Gold sinks to $1,155; dirham at high vs rupee: Buy gold or remit?
Gold price recently sank to a fresh four-month low of $1,155 per troy ounce yesterday on the back of a strong US jobs data and India’s surprise decision to maintain the import duty on the yellow metal.
Data showed America added 295,000 jobs in February, 55,000 more than economists expected. US unemployment rate is now at 5.5 per cent, the lowest it has been since May 2008. This is fuelling investor confidence in the economy and, therefore, equities, and further reducing gold’s safe haven appeal.
The precious metal has shed about $145 per ounce since hitting a 2015 high of $1,300.70 on January 22, or down more than 11 per cent in less than seven weeks.
Also punishing the gold price is the persistent strength in the US dollar, which is currently hovering at a 12-year high against the euro. In fact, the beleaguered euro has shed more than 23 per cent of its value against the US dollar/UAE dirham in the past 10 months.
This combination of factors is seeing a weakness in other currencies too, including the Indian rupee, which is now trading near Rs17.10 per Dh1, a two-month low for the Indian currency.
Other major UAE expat currencies too have softened recently against the US dollar (and therefore the dollar-linked UAE dirham). The British pound is trading at Dh5.5 vs £1, close to a 57-month low of Dh5.46/£1.
The Pakistani rupee, on the other hand, is trading at PKR27.75 vs Dh1, a one-year low against the UAE currency. The Philippines peso is trading below PHP12 against Dh1, close to a six-month low.
According to Ole Sloth Hansen, Head of Commodity Strategy at Saxo Bank, the decline in precious metals, especially gold, is driven by the adverse impact of the dollar strength against the euro while China downgraded its growth target for 2015 to just 7 per cent, the lowest in more than decade.
“The resumption of dollar buying occurred as the market prepared for the beginning of quantitative easing from the European Central Bank,” he noted.
Hansen says precious metals as an investment category came under renewed selling pressure last week as the dollar resumed its ascent against most currencies. Against the euro, the dollar reached a new 12-year high yesterday as the prospect for QE in Europe and rising rates in the US left both metals on the defensive.
“The renewed focus on the adverse impact of dollar gains was found in the numbers with gold falling by more or less the same percentage that the dollar rose,” he said in his latest weekly report titled ‘Weakness strikes as gold feels the dollar heat’.
If this ratio holds, then expats in the UAE should look at diversifying their investments away from gold, and keep their savings in UAE dirham.
“Amid a rising dollar, the near-term risk to gold is that it will have to go lower with the next level of support being the January low at $1,168, followed by $1,150,” Hansen wrote in the report published on Sunday.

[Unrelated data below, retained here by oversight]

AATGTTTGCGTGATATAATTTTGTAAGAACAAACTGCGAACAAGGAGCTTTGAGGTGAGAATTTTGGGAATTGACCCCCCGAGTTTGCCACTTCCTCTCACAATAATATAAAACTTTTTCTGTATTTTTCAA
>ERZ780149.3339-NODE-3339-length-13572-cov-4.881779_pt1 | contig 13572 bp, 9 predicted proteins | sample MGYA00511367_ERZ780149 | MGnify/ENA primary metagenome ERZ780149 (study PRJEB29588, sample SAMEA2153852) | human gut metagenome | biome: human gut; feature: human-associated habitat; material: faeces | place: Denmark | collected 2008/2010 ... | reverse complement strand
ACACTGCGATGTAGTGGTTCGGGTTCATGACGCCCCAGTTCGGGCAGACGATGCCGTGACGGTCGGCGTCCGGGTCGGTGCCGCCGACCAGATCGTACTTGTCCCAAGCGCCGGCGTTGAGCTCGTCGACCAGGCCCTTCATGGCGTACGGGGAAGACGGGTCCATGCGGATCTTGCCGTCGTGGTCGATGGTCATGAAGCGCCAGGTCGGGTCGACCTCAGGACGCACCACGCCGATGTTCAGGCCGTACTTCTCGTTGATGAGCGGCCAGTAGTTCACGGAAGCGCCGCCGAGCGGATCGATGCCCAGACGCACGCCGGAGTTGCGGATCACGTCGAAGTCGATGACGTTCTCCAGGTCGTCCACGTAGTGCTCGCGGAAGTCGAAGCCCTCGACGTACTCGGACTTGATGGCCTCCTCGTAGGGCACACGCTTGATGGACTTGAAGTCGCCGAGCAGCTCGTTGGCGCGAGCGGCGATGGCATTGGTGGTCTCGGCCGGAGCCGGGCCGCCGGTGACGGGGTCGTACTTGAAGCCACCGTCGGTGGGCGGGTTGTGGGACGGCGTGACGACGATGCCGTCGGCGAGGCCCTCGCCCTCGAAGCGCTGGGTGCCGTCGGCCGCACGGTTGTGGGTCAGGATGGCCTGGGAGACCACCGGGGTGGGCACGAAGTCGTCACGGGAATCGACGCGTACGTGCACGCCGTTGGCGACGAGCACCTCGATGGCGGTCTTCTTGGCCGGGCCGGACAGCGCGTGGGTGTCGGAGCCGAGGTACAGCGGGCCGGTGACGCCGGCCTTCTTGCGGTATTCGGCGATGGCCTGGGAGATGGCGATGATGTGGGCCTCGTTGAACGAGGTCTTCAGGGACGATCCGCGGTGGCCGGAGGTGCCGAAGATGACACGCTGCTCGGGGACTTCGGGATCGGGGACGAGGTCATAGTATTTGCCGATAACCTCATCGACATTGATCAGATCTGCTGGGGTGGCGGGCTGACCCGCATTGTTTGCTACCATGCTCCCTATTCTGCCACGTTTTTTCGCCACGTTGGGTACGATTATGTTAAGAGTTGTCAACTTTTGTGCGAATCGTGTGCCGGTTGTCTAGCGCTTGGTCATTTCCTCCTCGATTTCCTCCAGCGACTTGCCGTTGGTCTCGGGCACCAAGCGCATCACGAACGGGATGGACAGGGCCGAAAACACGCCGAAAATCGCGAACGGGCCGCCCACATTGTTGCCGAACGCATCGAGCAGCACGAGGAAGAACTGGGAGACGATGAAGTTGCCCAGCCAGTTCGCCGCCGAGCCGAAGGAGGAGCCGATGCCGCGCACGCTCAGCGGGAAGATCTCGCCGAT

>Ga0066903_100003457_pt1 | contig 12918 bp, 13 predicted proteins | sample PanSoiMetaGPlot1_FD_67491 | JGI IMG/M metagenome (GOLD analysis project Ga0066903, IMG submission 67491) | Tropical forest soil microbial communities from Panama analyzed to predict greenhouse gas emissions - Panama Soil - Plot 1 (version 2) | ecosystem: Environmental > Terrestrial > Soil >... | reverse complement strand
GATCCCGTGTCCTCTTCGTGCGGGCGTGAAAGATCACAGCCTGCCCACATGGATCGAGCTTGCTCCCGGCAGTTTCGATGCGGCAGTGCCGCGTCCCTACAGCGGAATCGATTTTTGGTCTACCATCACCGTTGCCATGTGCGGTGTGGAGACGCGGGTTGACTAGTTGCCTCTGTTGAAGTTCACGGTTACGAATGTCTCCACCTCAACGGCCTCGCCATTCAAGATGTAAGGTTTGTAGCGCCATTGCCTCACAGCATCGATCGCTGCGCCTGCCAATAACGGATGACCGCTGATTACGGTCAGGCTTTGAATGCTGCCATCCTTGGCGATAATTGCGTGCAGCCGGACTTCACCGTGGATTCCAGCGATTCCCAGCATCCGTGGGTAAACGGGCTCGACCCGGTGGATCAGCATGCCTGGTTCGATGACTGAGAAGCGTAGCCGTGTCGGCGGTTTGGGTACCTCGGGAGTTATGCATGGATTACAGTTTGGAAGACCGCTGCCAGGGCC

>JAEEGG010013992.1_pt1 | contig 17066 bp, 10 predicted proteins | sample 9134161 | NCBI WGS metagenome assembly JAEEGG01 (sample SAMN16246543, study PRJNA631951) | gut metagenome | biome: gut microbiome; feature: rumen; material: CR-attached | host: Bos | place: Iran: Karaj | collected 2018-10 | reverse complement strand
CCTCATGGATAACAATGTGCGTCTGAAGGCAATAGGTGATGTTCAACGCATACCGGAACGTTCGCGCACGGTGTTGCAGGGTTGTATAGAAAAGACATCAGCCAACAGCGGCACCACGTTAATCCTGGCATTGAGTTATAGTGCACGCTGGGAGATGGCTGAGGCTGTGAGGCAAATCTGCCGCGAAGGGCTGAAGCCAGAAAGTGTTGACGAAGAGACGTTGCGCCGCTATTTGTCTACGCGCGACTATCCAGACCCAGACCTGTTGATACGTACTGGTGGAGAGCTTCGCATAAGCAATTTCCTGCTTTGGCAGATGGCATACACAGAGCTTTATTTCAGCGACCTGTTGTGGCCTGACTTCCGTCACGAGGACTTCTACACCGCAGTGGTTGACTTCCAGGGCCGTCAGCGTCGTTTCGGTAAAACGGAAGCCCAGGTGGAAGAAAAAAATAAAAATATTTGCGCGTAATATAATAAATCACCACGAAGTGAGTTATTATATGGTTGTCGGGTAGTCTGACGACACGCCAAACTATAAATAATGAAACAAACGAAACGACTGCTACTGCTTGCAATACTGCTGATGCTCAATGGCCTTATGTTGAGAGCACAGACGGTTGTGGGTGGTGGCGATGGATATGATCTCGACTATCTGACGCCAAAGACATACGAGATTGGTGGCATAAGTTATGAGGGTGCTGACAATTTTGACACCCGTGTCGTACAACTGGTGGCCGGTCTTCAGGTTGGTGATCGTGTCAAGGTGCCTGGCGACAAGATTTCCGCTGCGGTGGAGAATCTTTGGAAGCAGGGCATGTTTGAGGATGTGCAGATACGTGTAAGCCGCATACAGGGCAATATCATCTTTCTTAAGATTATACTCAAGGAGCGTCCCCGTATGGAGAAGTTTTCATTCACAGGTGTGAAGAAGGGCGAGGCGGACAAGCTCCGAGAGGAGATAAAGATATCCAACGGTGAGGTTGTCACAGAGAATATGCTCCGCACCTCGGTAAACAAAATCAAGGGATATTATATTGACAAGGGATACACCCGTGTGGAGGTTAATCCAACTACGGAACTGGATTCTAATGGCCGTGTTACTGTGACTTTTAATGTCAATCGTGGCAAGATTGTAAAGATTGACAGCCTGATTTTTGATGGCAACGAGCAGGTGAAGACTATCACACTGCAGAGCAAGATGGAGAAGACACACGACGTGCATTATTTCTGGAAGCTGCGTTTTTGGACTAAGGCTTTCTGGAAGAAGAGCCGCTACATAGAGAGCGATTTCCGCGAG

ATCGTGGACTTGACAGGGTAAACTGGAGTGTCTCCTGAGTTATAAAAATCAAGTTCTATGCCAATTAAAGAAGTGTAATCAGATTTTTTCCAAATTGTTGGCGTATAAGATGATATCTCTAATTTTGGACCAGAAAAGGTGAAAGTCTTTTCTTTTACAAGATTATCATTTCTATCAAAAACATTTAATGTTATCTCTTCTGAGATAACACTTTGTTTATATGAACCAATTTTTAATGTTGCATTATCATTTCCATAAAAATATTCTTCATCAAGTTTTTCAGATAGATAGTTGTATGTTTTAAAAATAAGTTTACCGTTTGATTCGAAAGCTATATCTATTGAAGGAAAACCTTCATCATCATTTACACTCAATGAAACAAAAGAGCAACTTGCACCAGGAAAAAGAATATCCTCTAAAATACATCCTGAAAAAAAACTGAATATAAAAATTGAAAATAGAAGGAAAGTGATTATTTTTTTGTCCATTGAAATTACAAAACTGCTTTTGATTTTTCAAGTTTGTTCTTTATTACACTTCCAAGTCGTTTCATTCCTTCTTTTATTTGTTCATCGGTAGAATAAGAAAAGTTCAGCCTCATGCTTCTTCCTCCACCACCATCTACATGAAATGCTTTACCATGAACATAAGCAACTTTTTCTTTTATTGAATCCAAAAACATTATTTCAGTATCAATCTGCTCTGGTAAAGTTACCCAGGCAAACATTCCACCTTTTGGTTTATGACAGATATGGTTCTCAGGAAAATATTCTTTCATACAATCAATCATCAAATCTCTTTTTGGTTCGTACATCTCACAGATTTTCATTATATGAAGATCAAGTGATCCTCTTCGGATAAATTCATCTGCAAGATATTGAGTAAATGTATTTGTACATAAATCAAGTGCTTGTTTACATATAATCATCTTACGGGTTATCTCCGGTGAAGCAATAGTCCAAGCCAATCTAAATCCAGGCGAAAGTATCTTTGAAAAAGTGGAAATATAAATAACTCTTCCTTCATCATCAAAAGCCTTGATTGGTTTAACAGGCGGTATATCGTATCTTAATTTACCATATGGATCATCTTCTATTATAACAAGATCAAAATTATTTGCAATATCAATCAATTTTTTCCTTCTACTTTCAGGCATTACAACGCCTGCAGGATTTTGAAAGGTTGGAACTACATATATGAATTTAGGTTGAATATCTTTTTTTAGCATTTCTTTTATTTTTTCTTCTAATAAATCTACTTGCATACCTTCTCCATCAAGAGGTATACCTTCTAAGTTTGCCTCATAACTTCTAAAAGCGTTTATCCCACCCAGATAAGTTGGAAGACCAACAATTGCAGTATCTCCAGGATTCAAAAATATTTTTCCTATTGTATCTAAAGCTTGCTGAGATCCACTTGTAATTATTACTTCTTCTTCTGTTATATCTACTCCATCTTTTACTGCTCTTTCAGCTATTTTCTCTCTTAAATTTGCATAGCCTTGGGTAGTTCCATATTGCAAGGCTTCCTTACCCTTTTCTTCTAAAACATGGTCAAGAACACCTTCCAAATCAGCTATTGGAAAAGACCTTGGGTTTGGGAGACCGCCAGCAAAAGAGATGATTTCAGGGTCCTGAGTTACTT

However, with gold quickly nearing that level, chances are that it will breach $1,150/oz soon, and analyst forecasts of $1,100/oz by June are appearing realistic.
Daniel Hynes, commodities analyst with ANZ bank believes gold could see a low of $1,100 within the next three months. “It’s come at a time when physical demand has been weak as well,” he said. “The headwinds for gold have been quite strong over the past few weeks and that payrolls number was the straw that broke the camel’s back,” he was quoted as saying by Smh.co.au.
“Our outlook for gold is fairly bearish at the moment. We’d be looking for prices to pressure the $1,100 level,” he said.
“All that safe-haven buying support we saw at the start of the year has completely evaporated and is unlikely to return in the short term,” he added.
Going by the earlier mentioned gold-dollar inverse relationship, the dollar (and the UAE dirham) should then appreciate by the same percentage (4.25 per cent). Which should mean that, if you hold back your dirhams until about June, you should (theoretically at least) be able to remit a few more rupees, pounds, pesos or whatever it is that you’re remitting.
Or – and do give this some thought since it will be almost time in June for the school summer vacations – why not take a family vacation to Europe? After all, the stay will be at least a quarter cheaper than last year because of the weaker euro and, with oil prices holding under $60 a barrel, the flights would cost less too.
Disclaimer: This article is for information and illustrative purposes only and should not be regarded as investment advice or as a recommendation regarding any particular asset class or course of action. Opinion expressed herein is current as of the date appearing in this article only and is subject to change without notice. In the event any of the assumptions used herein do not prove to be true, results are likely to vary substantially. Readers are advised to undertake their own due diligence and consult an advisor before making any investment decisions. Emirates 24|7 or its employees will not be liable for any losses – direct or indirect – that may arise from your reliance on the information provided above.
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